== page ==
Gardener, Baltimore, Md., writes: "Will you kindly refer me to the best treatise upon Lawn Culture, especially with reference to keeping green during Summer droughts, and the exclusion of Crab Grass, and other intruders in Autumn? Is heavy fertilizing desirable? Any danger of rendering grass coarse thereby? I have stiff subsoil".

There is no special treatise that we know of, but, on a stiff subsoil it is easy to have a lawn that will not dry out in Baltimore.

First, subsoil; that is to say, stir up the soil twenty inches deep. There are two sets of roots to grasses, those which go deep down in search of moisture, as the branches of a tree go upward; and those which keep near the surface, hunting for food, as the leaves make food for the tree. For the sake of these moisture collectors, the deeply loosened soil will hold something all the season through.

Secondly, use pure Blue Grass, and nothing else, and sow it thickly. No grass keeps so green through hot weather in our climate, as this. It will form a dense mass in time, and so thick that it will not let any other grass grow.

Thirdly, though we say sow only Blue Grass, pure and simple, we will emphasize it by adding, avoid all "mixtures," all clover, and such creeping things. All these easily burn out in hot weather, and their only known use is something like that of Satan in human things, to keep the world from becoming too good. These things struggle with the good grass, and keep it in check, but we do not want it checked.

Fourthly, as to Crab Grass, that vile pest of American lawns, it is hard work fighting it when it once gets in, and the best way is still to encourage its enemy, the Blue Grass, to fight it. Sow Blue Grass among it, and when you mow, leave the grass at each mowing as long as you dare, without its looking untidy. Very close cutting with a mower, is good luck to the Crab Grass. It will soon overpower and choke out Blue Grass, when you help it in this way. Continued close mowing is extremely favorable to nasty little creeping weeds.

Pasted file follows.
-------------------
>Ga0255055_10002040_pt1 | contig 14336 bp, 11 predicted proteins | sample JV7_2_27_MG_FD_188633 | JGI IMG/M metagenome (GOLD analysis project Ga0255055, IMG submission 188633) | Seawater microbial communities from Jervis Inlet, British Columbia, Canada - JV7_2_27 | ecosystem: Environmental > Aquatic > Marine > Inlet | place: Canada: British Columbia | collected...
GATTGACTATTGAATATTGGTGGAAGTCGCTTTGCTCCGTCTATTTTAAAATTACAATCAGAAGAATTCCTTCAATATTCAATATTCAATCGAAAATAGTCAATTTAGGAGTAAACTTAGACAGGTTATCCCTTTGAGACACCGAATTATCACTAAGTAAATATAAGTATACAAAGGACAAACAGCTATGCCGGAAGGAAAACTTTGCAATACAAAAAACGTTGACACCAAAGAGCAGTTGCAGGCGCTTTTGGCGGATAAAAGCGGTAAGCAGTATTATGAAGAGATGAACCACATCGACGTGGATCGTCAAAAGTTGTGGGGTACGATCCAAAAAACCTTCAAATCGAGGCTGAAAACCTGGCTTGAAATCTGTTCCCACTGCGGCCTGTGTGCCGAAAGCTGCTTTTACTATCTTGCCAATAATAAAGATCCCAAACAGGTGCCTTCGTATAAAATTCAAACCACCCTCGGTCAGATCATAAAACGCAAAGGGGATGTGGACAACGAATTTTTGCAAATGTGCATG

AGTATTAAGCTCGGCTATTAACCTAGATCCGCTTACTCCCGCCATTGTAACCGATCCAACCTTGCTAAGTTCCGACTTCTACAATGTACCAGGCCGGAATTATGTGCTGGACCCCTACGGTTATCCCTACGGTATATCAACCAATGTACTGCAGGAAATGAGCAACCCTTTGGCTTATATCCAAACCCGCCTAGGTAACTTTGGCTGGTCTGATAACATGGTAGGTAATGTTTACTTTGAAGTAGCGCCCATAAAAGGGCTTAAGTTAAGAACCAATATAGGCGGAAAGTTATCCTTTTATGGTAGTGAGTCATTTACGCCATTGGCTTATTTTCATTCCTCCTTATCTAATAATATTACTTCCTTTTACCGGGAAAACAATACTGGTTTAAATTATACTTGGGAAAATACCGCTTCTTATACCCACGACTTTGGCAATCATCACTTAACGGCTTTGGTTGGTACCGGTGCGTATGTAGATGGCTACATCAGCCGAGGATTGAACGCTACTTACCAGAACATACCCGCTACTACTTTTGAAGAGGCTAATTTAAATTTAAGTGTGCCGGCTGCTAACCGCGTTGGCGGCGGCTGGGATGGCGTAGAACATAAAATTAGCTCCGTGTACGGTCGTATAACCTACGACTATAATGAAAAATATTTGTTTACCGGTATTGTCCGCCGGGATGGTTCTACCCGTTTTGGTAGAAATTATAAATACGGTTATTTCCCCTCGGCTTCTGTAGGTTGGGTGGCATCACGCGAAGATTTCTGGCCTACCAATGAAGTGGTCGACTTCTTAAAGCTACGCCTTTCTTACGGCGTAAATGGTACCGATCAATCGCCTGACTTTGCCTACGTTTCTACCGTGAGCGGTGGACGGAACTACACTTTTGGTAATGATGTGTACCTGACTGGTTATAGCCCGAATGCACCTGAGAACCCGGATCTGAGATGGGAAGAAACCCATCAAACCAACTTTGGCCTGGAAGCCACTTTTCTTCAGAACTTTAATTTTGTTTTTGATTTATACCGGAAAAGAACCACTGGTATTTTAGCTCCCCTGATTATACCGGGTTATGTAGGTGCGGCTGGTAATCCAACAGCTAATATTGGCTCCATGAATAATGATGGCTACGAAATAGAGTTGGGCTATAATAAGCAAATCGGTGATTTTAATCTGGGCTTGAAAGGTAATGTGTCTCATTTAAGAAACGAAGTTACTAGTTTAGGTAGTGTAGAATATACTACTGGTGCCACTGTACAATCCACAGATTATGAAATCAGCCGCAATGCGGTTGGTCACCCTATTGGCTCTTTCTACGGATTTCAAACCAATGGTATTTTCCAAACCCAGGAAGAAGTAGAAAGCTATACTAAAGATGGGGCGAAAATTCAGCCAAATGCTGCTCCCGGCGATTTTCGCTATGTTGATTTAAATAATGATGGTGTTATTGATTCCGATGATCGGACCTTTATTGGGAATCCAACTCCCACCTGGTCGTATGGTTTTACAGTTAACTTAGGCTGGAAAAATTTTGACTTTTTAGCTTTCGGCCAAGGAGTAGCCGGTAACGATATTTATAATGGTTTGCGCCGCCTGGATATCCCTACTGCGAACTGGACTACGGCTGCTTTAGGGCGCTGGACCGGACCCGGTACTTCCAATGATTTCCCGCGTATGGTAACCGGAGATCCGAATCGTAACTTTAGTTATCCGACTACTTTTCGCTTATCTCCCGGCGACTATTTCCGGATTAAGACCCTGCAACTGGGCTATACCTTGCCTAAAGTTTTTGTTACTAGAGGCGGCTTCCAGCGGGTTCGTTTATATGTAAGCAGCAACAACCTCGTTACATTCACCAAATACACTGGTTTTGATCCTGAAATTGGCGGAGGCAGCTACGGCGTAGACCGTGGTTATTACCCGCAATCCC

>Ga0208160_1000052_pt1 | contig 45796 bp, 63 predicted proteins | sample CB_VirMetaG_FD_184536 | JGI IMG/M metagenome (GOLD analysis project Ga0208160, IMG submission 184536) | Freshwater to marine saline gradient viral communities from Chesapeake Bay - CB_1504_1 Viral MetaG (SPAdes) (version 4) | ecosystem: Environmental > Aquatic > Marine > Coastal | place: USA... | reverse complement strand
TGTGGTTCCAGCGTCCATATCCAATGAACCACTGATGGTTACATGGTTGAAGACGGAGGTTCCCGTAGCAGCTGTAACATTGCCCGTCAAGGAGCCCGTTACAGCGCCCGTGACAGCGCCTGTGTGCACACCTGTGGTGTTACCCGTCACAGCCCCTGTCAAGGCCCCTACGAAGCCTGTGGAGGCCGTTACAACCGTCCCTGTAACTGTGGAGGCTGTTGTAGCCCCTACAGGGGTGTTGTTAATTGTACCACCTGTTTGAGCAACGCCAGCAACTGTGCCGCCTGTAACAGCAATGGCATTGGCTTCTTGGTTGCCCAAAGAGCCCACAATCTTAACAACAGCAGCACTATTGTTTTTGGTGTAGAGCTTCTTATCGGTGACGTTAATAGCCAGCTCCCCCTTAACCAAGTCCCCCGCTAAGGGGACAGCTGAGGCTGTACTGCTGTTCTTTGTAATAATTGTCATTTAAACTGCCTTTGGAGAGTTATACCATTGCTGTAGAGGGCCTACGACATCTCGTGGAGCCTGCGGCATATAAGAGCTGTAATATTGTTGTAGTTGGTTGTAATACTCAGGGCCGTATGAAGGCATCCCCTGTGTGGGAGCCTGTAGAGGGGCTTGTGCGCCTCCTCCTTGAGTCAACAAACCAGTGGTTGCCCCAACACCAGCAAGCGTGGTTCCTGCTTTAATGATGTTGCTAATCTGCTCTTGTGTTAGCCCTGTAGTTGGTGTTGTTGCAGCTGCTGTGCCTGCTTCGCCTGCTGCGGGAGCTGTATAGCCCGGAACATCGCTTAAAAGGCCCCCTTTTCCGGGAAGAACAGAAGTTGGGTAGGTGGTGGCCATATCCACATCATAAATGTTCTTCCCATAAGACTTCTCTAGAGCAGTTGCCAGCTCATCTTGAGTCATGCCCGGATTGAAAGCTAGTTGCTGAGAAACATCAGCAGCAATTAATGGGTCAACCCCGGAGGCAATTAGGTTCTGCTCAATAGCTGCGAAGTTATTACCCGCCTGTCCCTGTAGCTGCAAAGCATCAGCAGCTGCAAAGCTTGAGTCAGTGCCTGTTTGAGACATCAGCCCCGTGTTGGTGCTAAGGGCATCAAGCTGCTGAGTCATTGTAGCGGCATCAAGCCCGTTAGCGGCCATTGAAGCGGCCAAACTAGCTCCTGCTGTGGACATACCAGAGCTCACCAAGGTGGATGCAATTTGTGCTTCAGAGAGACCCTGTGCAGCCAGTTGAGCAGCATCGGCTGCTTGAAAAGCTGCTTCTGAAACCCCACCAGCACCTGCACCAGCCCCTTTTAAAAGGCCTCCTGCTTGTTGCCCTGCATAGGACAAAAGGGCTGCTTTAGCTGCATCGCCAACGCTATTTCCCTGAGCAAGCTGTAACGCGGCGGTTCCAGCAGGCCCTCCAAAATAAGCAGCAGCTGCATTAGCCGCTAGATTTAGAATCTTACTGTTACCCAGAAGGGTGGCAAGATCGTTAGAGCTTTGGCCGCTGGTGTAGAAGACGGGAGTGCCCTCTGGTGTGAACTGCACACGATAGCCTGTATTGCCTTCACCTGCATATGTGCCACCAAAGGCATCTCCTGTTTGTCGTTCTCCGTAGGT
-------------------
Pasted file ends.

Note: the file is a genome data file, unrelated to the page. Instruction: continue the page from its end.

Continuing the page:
Fifthly, in sowing grass seed, you may have a few Oats or Rye with it, in Fall sowing; as the leaves falling keep the young plants of grass against thawing and freezing out; but keep them cut down in Spring •, and never sow Rye or Oats, or anything with the grass in Spring, for any reason whatever.

Sixthly, weeds, the first year or two, are apt to be troublesome, but keep them down by the scythe. Generally the second year the grass will crowd them all out.

This is about all there is in making a first-class lawn. Of course there is much of detail which only experience can work out. The surface must be made very level; but too much time is often spent on this with hand rakes, as a good and judicious rolling will often do just as well, but these sort of lessons no writer can teach. They come only to those who, at work, have a keen appreciation of cause and effect in the work they are doing.